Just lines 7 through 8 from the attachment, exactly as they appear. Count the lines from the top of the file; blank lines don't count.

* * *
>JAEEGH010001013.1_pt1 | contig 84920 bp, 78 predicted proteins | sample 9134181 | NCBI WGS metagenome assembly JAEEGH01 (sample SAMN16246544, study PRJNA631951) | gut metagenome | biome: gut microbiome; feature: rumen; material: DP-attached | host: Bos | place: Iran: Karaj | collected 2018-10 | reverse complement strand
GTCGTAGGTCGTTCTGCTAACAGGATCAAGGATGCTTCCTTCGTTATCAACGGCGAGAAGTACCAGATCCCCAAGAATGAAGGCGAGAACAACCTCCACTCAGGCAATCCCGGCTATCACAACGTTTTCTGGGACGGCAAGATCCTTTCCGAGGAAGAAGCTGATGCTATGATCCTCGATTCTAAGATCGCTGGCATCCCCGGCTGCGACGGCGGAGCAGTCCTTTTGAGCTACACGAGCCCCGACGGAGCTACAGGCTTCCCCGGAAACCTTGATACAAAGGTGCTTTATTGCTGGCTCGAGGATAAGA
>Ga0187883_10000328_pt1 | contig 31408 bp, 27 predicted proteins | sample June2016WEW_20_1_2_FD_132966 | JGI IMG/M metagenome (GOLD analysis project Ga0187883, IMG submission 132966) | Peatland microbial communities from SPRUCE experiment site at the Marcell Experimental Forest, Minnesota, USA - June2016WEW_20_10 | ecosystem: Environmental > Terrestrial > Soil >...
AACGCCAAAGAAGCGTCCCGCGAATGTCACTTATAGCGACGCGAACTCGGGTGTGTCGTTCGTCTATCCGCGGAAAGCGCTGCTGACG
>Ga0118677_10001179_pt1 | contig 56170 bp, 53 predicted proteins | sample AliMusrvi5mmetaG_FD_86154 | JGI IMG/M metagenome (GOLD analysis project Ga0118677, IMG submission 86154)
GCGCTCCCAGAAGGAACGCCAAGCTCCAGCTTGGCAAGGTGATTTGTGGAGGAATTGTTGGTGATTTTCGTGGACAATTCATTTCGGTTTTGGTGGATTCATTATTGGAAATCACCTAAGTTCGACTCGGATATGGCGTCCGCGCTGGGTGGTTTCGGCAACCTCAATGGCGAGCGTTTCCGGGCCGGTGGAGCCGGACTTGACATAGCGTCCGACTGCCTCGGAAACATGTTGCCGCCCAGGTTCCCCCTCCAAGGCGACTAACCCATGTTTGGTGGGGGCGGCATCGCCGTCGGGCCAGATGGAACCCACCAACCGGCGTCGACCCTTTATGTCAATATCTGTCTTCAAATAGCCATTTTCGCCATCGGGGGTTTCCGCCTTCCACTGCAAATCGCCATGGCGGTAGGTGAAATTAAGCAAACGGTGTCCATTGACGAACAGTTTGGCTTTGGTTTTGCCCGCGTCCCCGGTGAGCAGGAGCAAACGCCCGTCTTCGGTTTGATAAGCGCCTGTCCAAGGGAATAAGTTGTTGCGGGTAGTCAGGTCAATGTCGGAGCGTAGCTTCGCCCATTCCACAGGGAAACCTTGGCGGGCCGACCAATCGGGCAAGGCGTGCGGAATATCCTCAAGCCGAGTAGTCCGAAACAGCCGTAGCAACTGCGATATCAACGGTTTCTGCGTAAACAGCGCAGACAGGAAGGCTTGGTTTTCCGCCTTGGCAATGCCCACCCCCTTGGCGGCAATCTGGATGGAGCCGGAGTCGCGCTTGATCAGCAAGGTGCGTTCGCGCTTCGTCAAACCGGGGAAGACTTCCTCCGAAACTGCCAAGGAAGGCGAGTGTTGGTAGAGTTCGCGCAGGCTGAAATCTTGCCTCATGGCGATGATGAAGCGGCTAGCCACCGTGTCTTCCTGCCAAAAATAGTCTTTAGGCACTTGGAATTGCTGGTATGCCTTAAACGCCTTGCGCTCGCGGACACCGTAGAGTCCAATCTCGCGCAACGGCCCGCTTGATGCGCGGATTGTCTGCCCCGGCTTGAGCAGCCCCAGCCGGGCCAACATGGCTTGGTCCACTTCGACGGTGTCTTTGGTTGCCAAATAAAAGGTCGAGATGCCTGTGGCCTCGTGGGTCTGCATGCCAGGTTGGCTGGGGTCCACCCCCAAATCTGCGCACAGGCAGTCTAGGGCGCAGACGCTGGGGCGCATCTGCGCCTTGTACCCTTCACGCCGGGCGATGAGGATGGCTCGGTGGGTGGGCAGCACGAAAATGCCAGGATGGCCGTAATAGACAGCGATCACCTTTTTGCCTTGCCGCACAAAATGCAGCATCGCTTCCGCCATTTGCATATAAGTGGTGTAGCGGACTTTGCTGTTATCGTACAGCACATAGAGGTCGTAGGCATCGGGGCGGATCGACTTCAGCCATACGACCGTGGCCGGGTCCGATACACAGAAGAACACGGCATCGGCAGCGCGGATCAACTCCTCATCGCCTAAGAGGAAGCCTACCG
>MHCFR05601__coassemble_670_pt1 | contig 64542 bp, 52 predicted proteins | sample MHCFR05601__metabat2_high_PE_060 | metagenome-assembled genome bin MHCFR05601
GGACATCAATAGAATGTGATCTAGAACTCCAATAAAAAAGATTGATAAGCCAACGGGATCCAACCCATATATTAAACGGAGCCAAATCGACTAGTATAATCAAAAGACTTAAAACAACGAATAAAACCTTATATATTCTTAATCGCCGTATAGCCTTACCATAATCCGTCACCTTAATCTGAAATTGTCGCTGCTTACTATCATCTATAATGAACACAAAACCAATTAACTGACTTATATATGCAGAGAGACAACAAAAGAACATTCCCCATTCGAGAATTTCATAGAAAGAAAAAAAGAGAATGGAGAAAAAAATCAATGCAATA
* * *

>MHCFR05601__coassemble_670_pt1 | contig 64542 bp, 52 predicted proteins | sample MHCFR05601__metabat2_high_PE_060 | metagenome-assembled genome bin MHCFR05601
GGACATCAATAGAATGTGATCTAGAACTCCAATAAAAAAGATTGATAAGCCAACGGGATCCAACCCATATATTAAACGGAGCCAAATCGACTAGTATAATCAAAAGACTTAAAACAACGAATAAAACCTTATATATTCTTAATCGCCGTATAGCCTTACCATAATCCGTCACCTTAATCTGAAATTGTCGCTGCTTACTATCATCTATAATGAACACAAAACCAATTAACTGACTTATATATGCAGAGAGACAACAAAAGAACATTCCCCATTCGAGAATTTCATAGAAAGAAAAAAAGAGAATGGAGAAAAAAATCAATGCAATA